The modern adaptation of Clement’s hymn, Shepherd of Tender Youth, by Henry M. Dexter, 1846, while preserving in a measure the spirit of this piece, in no way reproduces the original. The Στόμιον πώλων of Clement is representative of a theme which pervades Christian hymnody in all ages, the joy and enthusiasm of the initiate or the admonition and encouragement addressed to the Christian who stands upon the threshold of a new life. The Odes of Solomon have been interpreted in these terms.7676Harris & Mingana, op. cit. (see note 66), 187. Again, the theme is preserved in the so-called Amherst papyrus, which consists of a hymn of twenty-five tripartite lines, a catechism or liturgy for the newly baptized. Originating in the third century, it appears in fragmentary form but sufficiently complete to make clear its language and purport, as illustrated in the following:7777B. F. Grenfell & A. S. Hunt, Amherst Papyri (London, Frowde, 1900-1901), 23; Leclercq, op. cit. (see note 1), 2853f.

That thou mayest receive life eternal

Thou hast escaped the hard law of the unjust ...

. . .

Seek to live with the saints, seek to receive life,

Seek to escape the fire.

Hold the hope that thou hast learnt. The day that

the master has appointed for thee is known to no man.

. . .

Tell the glad tidings unto children saying: the poor

have received the kingdom, the children are the inheritors.7878Translation from P. D. Scott-Moncrieff, Paganism and Christianity (Cambridge, Un. Press, 1913), 83-84.


The Amherst papyrus is a part of the new store of knowledge from antiquity which has been opened up within recent years by the discovery and study of papyri. This branch of archaeology and palaeography has made available new fields of research in the study of early Christianity hitherto unfamiliar. In 1920, among the Oxyrhynchus papyri was discovered a fragment of a Christian hymn. It appears on the back of a strip which records a grain account of the first half of the third century. The hymn has a musical setting, the earliest example of Christian church music extant. The fragment consists of the conclusion only, so that the length and subject matter of the hymn as a whole are unknown. Creation is enjoined to praise Father, Son and Holy Ghost, in the form of a doxology. The meter is anapestic and purely quantitative.7979B. F. Grenfell & A. S. Hunt, Oxyrhynchus Papyri, Pt. XV (London, Oxford Un. Press, 1922), no. 1786, 21-22; also Preface.

The Hymn of Thekla, Ἄνωθεν παρθένοι, appears in the Banquet of the Ten Virgins, a work of Methodius, Bishop of Olympus and Patara in Lydia, who was martyred at Chalcis in 312. It is a hymn of twenty-four stanzas sung by Thekla, each followed by a refrain sung by the chorus,

I keep myself pure for Thee, O Bridegroom, and holding a lighted torch I go to meet Thee.8080Συμπόσιον τῶν δέκα παρθένων, xi, 2; Migne (PG), XVIII, 207-214; Translation from Ante-Nicene Fathers, VI, 351.

Once more, a traditional theme in Christian hymnody is set forth, familiar from biblical as well as classical connotations and perpetuated either in the praise of virginity or in the form of the mystic union of Christ and the Church.

It is customary in presenting the subject of Greek hymn writers to pass from Clement of Alexandria to Gregory of Nanzianzus and Synesius of Cyrene, poets of the fourth century who mark the beginning of a new era beyond the limits of this study. They are mentioned here only as a reminder of the long succession of great poets who created and maintained Greek hymnody throughout the ancient and medieval centuries.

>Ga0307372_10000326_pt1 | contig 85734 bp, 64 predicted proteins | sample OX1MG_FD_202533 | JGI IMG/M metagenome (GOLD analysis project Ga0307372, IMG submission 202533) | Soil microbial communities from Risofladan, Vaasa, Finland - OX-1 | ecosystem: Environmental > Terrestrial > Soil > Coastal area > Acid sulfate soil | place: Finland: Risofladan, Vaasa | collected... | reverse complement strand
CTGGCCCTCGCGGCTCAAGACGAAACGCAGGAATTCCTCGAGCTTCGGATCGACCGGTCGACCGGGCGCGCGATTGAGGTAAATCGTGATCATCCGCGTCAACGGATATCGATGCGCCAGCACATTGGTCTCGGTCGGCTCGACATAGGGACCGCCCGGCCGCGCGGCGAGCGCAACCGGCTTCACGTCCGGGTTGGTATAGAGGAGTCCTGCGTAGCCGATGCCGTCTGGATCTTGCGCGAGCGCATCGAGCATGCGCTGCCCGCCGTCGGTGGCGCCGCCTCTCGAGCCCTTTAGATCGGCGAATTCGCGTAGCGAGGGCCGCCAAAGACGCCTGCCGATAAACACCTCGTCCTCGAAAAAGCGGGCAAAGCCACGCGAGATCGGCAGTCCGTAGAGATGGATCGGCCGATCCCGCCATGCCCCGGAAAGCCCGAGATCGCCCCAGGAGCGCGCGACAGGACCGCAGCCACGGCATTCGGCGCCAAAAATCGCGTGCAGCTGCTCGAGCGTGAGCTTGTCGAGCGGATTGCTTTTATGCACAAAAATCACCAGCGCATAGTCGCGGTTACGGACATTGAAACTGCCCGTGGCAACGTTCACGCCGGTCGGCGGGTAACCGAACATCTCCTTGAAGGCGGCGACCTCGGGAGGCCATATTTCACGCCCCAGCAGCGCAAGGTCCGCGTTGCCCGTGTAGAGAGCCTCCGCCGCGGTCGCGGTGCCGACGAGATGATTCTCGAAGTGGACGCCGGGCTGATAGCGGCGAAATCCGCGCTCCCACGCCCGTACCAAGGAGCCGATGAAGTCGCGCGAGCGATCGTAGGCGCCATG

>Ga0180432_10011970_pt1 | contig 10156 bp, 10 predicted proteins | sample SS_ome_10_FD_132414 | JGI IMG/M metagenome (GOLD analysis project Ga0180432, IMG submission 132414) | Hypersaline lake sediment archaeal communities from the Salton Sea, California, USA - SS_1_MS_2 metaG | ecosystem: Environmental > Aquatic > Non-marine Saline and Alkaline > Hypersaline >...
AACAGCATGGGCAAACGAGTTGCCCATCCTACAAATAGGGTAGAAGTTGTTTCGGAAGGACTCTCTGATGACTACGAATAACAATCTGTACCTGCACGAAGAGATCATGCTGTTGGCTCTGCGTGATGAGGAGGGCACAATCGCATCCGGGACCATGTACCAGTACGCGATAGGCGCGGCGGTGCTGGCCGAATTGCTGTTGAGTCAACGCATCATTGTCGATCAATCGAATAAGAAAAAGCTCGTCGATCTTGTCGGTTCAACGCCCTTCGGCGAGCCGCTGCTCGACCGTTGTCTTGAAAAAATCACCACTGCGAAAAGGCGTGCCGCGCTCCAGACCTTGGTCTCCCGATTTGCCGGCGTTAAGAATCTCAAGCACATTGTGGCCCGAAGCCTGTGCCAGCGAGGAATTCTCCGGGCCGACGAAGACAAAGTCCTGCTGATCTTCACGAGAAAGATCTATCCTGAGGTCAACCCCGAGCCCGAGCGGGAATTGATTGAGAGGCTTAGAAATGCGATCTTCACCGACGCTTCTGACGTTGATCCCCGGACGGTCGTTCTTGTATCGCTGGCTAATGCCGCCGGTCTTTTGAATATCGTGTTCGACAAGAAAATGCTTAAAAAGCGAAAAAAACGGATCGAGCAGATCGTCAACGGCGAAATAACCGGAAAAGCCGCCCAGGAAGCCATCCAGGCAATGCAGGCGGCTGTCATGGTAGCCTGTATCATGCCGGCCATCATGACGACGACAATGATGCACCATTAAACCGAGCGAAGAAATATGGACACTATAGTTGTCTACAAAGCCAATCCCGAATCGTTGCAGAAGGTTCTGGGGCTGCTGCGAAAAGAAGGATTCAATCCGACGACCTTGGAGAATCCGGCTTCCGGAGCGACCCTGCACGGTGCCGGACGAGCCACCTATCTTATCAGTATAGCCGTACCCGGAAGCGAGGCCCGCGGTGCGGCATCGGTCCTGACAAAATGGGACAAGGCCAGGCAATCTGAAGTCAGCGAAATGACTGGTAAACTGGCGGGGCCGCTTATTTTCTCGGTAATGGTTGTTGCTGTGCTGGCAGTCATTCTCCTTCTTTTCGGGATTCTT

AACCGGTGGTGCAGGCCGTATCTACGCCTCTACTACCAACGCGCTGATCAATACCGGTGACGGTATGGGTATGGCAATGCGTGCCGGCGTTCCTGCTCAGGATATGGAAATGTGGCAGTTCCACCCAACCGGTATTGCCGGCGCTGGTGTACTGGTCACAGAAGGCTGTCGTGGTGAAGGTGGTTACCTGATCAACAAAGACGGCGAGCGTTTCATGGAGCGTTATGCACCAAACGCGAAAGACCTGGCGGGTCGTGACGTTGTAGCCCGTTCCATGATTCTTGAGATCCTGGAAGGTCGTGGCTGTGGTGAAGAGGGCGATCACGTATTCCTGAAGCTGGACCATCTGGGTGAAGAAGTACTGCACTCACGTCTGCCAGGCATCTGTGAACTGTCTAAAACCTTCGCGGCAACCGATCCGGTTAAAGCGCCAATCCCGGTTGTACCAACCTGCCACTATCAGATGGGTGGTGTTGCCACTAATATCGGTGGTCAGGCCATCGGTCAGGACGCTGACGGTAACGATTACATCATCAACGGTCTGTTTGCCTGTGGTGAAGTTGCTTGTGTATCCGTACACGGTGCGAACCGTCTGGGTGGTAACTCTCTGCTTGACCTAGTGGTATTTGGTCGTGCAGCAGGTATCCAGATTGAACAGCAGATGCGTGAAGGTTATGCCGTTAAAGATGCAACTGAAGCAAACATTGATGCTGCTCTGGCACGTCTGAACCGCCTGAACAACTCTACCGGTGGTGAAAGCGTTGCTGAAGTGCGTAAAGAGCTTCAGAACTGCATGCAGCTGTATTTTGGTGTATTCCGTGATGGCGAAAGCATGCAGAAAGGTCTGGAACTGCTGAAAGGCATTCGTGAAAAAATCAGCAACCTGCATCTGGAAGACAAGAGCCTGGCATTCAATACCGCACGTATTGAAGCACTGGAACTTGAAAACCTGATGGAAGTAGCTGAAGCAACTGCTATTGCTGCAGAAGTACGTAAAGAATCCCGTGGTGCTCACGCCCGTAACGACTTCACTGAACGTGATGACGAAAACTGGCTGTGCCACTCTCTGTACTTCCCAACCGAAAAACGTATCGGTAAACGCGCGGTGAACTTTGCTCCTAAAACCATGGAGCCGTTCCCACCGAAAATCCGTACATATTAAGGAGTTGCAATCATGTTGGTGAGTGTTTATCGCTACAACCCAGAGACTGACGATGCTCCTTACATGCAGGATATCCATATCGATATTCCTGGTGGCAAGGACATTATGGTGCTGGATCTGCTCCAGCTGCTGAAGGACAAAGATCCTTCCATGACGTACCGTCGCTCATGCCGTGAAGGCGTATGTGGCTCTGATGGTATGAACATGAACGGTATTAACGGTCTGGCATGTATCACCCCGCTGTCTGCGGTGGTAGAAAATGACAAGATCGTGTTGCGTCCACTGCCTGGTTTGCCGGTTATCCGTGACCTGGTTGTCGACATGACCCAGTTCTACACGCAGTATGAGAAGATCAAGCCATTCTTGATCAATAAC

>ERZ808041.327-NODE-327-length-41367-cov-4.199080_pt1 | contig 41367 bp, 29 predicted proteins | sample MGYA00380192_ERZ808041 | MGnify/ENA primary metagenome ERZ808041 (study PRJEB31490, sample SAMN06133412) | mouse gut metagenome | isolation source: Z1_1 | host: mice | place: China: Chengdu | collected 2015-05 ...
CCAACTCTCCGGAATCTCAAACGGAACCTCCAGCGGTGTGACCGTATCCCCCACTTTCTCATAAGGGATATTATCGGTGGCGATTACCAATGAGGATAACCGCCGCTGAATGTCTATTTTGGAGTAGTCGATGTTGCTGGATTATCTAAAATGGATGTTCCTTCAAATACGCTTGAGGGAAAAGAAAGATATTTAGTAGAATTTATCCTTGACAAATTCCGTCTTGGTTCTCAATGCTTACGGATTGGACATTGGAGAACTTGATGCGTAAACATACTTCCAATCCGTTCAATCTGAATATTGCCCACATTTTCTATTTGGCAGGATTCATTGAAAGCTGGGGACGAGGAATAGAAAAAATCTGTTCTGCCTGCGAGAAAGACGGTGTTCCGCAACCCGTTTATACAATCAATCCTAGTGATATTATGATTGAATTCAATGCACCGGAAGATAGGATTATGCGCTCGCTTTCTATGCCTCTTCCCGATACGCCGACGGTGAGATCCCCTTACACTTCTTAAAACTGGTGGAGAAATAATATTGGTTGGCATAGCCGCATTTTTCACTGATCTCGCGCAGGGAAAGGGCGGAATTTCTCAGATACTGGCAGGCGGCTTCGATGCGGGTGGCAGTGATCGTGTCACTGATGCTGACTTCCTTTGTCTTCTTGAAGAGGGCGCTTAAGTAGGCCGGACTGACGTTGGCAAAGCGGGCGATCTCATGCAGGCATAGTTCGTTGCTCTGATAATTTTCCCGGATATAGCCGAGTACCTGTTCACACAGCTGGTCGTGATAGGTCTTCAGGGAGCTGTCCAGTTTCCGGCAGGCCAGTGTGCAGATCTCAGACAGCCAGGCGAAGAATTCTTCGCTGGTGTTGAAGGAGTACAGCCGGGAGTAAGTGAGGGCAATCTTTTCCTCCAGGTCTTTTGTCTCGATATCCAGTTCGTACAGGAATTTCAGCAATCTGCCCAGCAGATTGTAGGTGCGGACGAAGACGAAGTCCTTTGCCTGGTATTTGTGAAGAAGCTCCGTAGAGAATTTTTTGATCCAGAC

Contemporary with the development of Greek hymns, the literature of the Church was moving toward its destination in Latin culture. As Latin became a liturgical language the service hymns, already cited, appeared in their Latin form. Perhaps this is one reason why the production of original Latin hymns was so long postponed. It was not until the 24 middle of the fourth century that the hymns of Hilary of Poitiers, the first Latin hymn writer, appeared. His authentic hymns are three in number:

O Thou who dost exist before time

is a hymn of seventy verses in honor of the Trinity,

The Incarnate Word hath deceived thee, (Death)

an Easter hymn, and

In the person of the Heavenly Adam,

a hymn on the theme of the temptation of Jesus.8181W. N. Myers, The Hymns of Saint Hilary of Poitiers in the Codex Aretinus (Philadelphia, Un. of Penn., 1928), 12, 29, 53, 67. For a discussion of other hymns attributed to Hilary see supra, p. 14 and A. S. Walpole, Early Latin Hymns (Cambridge, Un. Press, 1922), 1-4. Hilary, like his Greek contemporaries, stands at the beginning of a new era, but it was Ambrose, and not he, who inaugurated the tradition of the medieval Latin hymn.

So far no mention has been made of the fact that the early period of Christian history was characterized by persecution. As a rule sporadic and intermittent, it was periodically severe. At all times Christians, if not actually persecuted, were objects of suspicion to the Roman government. We owe to the official zeal of Pliny the Younger, who was a proconsul in Bithynia in 112, our first glimpse of Christian worship from the point of view of the outsider. In a letter to the Emperor Trajan on the subject of the Christians, he says that, as a part of their service at sunrise, they chanted a hymn, antiphonally, to Christ as a God.8282Epistulae, x, 96. Speculation as to the identity of this hymn has never ceased among students. Leclercq summarizes the theories as follows: It is a morning hymn later attributed to Hilary. It is the morning hymn of the Greek liturgy. It is the morning hymn of the Apostolic Constitutions. It is the Great Doxology.8383Leclercq, op. cit. (see note l), 2837-2838. Since they are all unsatisfactory as identifications, we remain in ignorance on this point. A recent study of Pliny’s letter by Casper J. Kraemer, a classicist, proposes the translation of the words carmen dicere, “to chant a psalm.”8484C. J. Kraemer, “Pliny and the Early Church Worship,” Classical Philology 29 (1934), 293-300. This most interesting suggestion is in thorough harmony with our knowledge of the continuity of the use of the psalms in public worship at this time.